This was followed in 1992 by A Matter of Time, a Carnegie Council on Adolescent Development report that observed that individuals develop through connection with a variety of people and systems. The report underscored the broad theoretical and empirical support for the essential role of community programs in promoting young people’s healthy development (Carnegie Corporation of New York, 1992). It also stressed: (1) the growing need for such programs, given the complexity of life in the United States and the growing ambiguity about how best to prepare for a rapidly changing adult landscape, and (2) the paucity of high-quality community programs, especially for youth living in high-risk neighborhoods.

Numerous other reports and books have stressed the growing complexity of adolescent development. Not that long ago, adolescence ended somewhere between 18 and 22—at which point young adults moved into the labor market, married, and began their families. As recently as the 1960s, the transition into adulthood in most Western industrialized countries (particularly in the United States and Canada) was well defined for most social class groups. Adolescents finished high school and either went to college or into the labor market or the military. People generally married and began families in their early 20s. People were thus usually launched into adulthood by their early 20s, and there were only a limited number of fairly well-defined pathways from adolescence into adulthood (Arnett, 2000b).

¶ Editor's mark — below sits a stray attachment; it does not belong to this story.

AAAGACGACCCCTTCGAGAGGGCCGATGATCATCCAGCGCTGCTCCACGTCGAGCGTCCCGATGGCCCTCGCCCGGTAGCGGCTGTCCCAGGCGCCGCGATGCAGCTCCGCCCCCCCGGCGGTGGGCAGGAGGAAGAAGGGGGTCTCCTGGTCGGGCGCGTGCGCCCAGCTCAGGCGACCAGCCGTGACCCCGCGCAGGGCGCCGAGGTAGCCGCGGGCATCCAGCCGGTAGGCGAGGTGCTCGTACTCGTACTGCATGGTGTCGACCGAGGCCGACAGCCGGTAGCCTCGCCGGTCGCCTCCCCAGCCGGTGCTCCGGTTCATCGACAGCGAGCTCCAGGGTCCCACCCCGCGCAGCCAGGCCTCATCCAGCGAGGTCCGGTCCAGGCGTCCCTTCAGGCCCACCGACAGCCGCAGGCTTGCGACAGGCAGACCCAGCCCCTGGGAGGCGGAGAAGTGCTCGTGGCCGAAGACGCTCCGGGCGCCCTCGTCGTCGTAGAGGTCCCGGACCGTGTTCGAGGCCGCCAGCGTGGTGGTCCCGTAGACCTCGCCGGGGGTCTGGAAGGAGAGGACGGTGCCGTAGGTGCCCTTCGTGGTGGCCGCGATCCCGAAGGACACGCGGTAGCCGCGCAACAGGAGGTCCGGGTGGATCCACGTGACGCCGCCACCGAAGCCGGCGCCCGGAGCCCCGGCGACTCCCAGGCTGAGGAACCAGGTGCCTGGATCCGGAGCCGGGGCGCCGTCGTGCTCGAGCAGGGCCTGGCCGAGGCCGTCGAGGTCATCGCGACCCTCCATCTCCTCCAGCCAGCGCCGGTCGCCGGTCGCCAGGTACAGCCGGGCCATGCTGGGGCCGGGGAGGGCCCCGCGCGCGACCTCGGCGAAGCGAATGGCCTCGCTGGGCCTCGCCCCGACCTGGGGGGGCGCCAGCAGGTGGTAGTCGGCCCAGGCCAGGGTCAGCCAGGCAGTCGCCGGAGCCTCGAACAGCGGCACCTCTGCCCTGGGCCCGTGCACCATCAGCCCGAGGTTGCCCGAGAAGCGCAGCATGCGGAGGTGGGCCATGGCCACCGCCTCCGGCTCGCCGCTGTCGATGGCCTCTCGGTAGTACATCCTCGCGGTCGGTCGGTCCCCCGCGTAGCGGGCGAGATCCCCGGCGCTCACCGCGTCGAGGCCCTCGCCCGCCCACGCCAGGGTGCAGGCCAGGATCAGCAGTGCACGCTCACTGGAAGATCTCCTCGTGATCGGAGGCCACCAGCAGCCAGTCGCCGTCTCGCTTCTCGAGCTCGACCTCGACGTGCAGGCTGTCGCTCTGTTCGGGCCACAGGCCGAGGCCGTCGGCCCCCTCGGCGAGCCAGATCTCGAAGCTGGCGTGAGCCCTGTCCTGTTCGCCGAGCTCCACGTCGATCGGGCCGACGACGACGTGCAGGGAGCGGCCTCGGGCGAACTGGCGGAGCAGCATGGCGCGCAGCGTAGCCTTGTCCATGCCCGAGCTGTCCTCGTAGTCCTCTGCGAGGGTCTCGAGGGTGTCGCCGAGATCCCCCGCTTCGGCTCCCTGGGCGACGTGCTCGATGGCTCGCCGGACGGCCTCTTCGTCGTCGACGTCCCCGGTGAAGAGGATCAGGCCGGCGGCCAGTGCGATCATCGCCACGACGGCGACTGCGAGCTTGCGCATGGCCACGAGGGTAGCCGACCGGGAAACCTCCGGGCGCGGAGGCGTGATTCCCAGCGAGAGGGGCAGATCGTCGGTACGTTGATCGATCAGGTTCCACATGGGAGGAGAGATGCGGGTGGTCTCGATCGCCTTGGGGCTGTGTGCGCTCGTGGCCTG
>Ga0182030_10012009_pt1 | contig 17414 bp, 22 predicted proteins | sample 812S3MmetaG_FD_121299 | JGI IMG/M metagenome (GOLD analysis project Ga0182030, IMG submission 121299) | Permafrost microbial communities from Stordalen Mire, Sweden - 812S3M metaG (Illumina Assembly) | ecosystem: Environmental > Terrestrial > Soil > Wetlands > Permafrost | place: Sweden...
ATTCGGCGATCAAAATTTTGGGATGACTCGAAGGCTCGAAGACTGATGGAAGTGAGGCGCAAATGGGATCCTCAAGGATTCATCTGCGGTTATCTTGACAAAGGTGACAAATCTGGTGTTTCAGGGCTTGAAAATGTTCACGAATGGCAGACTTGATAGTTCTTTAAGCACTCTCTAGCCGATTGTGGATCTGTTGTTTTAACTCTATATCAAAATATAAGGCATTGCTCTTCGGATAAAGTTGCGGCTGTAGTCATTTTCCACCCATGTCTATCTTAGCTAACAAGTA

This is no longer the case (Brown and Corbett, in press; Arnett, 2000b; Mortimer and Larson, 2002). Rapid demographic, sociocultural, and labor market changes have extended adolescence well into the 20s. The median age for marriage and childbearing has moved up to the late 20s. Both the length of time and numbers of youth involved in some form of postsecondary education have increased dramatically. Finally, the heterogeneity of passage through this period of life has exploded. There is no longer a small, easily understood set of patterns for the transition to adulthood. The future job market is unclear because it is changing so rapidly; youth are being advised to expect as many as four quite different occupational careers. The likelihood of today’s youth moving into jobs similar to those held by their parents or other adult mentors has decreased substantially over the last 50 years, as has the likelihood that they will live in the same communities in which they grew up, and the likelihood that they will form a permanent intimate partnership with one other person and raise a family with that person (Elder and Conger, 2000; Giddens, 1990, 1992; Gleick, 1999; Larson, in press).



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